||Talk in Circles CD (2005)
Alex Nowicki music CDs Audio Mixers: Paul Kostabi; Evan Rodaniche.
Photographers: Johann Wall; Yuri.
The Willowz: Dan Bush (guitar, Fender Rhodes piano, background vocals); Jessica Reynoza (background vocals); Richie James Follin, Alex Nowicki.
Personnel: Dan Lowe (vocals, guitar, Fender Rhodes piano); Richie James Follin (vocals, guitar); Jessica Reynoza (vocals, bass guitar); Alex Nowicki (drums).
||Willowz CD (2004) |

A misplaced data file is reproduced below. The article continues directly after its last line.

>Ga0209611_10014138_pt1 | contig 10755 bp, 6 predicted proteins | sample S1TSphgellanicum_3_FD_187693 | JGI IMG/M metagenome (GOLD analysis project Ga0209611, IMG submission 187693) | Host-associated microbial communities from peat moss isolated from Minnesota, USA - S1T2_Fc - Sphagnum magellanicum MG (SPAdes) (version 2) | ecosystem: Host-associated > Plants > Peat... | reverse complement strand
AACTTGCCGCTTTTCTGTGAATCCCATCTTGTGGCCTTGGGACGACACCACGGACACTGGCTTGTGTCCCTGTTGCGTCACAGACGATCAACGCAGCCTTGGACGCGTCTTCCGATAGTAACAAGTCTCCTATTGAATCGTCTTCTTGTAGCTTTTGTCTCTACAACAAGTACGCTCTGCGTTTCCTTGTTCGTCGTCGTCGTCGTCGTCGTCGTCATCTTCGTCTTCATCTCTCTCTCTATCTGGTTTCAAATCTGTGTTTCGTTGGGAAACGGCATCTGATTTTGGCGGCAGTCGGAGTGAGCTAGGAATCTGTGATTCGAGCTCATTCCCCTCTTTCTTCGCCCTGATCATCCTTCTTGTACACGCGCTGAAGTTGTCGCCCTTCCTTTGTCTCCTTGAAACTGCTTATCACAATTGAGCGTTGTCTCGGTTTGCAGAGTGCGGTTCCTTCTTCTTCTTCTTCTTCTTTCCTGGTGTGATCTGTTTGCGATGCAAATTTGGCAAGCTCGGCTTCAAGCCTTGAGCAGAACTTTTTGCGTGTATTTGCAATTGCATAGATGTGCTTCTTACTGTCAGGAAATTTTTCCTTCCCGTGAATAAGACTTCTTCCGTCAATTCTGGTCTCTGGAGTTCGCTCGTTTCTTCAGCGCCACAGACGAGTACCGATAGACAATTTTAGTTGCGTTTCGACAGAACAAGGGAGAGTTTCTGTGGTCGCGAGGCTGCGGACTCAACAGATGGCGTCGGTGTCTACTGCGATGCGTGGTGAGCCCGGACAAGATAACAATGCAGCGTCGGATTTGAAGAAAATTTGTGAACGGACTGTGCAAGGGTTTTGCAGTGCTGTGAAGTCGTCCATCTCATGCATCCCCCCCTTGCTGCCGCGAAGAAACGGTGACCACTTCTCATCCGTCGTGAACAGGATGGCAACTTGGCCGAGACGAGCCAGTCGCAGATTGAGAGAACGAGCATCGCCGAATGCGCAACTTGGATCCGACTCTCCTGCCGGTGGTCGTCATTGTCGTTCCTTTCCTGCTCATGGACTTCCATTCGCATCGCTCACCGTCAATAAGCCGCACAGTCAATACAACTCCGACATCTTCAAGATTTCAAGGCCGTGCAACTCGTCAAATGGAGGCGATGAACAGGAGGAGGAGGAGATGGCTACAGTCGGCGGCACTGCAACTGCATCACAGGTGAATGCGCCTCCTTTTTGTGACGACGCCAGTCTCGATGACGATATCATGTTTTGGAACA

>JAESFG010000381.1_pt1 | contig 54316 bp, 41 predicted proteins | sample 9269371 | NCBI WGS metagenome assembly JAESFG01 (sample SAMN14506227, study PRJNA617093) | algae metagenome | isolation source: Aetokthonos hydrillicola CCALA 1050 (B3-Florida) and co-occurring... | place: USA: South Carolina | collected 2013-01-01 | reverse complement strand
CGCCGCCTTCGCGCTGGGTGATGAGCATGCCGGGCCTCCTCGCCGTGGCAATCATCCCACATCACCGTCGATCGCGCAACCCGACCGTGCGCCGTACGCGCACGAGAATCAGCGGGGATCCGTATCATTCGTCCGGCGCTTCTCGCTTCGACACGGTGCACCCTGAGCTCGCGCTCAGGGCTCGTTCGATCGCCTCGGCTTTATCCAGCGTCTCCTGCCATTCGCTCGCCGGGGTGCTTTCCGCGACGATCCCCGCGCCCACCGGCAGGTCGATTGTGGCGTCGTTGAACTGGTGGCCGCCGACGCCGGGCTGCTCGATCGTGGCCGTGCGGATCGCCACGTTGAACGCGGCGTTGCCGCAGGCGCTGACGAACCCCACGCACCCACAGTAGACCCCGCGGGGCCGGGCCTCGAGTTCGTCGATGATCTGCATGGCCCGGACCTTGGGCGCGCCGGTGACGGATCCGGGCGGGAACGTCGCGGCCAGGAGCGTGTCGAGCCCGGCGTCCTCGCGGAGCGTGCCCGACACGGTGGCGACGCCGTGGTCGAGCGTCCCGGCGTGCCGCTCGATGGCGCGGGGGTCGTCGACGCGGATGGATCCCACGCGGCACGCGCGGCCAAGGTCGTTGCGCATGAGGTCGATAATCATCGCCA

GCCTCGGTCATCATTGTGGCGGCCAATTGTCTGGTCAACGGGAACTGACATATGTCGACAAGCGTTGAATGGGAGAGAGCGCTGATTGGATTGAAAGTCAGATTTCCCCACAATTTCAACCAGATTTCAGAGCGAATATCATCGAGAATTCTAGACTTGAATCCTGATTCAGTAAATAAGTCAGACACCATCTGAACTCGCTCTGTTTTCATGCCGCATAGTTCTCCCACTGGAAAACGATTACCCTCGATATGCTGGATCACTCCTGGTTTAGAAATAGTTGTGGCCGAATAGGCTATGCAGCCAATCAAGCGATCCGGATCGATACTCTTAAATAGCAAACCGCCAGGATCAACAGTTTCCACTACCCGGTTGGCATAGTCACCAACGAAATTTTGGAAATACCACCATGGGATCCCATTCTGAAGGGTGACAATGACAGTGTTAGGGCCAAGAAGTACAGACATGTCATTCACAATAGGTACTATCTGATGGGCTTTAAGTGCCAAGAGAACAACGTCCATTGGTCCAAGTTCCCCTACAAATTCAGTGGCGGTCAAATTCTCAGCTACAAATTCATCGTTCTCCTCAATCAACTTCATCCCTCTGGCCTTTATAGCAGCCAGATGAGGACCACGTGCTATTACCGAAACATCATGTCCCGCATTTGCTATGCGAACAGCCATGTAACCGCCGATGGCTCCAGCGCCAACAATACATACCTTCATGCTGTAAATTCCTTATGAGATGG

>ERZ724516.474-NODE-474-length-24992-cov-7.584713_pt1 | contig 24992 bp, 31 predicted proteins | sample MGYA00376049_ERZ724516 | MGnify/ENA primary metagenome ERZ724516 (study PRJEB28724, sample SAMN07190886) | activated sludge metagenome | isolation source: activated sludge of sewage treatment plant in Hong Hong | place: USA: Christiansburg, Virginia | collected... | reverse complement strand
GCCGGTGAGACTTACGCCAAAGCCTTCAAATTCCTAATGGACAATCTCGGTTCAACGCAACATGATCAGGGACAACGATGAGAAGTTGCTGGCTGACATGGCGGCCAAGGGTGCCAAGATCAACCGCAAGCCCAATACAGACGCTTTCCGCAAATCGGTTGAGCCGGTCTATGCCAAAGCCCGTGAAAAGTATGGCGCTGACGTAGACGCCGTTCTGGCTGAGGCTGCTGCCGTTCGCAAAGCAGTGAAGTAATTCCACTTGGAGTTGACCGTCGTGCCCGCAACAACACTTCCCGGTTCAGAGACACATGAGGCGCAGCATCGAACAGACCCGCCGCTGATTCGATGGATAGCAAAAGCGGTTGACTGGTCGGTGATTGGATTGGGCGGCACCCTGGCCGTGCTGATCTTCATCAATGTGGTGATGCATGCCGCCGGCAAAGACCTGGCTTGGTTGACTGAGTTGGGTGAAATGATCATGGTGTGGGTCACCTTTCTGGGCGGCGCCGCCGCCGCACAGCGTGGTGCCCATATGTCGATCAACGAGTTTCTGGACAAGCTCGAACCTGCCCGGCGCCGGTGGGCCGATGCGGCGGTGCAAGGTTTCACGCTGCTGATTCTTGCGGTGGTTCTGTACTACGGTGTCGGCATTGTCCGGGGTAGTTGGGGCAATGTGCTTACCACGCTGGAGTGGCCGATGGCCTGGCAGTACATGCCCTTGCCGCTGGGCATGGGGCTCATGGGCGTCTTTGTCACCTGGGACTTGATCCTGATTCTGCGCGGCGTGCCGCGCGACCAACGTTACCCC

Alex Nowicki albums On their self-titled debut, the Willowz have mastered the art of sounding impassioned and totally disaffected at the same time. It's true that the Anaheim, CA, trio's garage punk calls to mind more established bands in that style, most notably the White Stripes; indeed, The Willowz has the same kind of stripped-down sound and explosive enthusiasm that made the Stripes' early albums so striking, but the Willowz are a far less arty band than the duo from Detroit. On their own terms, though, the Willowz are a fun mix of attitude and energy, two traits that describe lead Willow Richie James March. He is an impressive garage punk vocalist, with an assertive, nasally rasp that sounds instantly familiar but is still difficult to pin down. Bassist/backup singer Jessica Reynoza is the yin to March's yang, adding some depth and softness to the Willowz's sound with her harmonies. The vocal interplay between her and March works particularly well on "Meet Your Demise," which is heightened by the fun phonetic play in phrases like "meet your demise" and "mission to Mars" and on the inspired nonsense of "Get Down." Songs such as "Keep on Looking" and "Not You" make the most of March's appealingly cheap guitar tone and also underscore the influence of '80s Cali punk on their sound, while the sweetly shambling ballad "I Wonder" shows that the Willowz have a wider range than just the thrashy garage punk that they usually play. A prime example of this is "Something," the brash, funny song that was also featured ...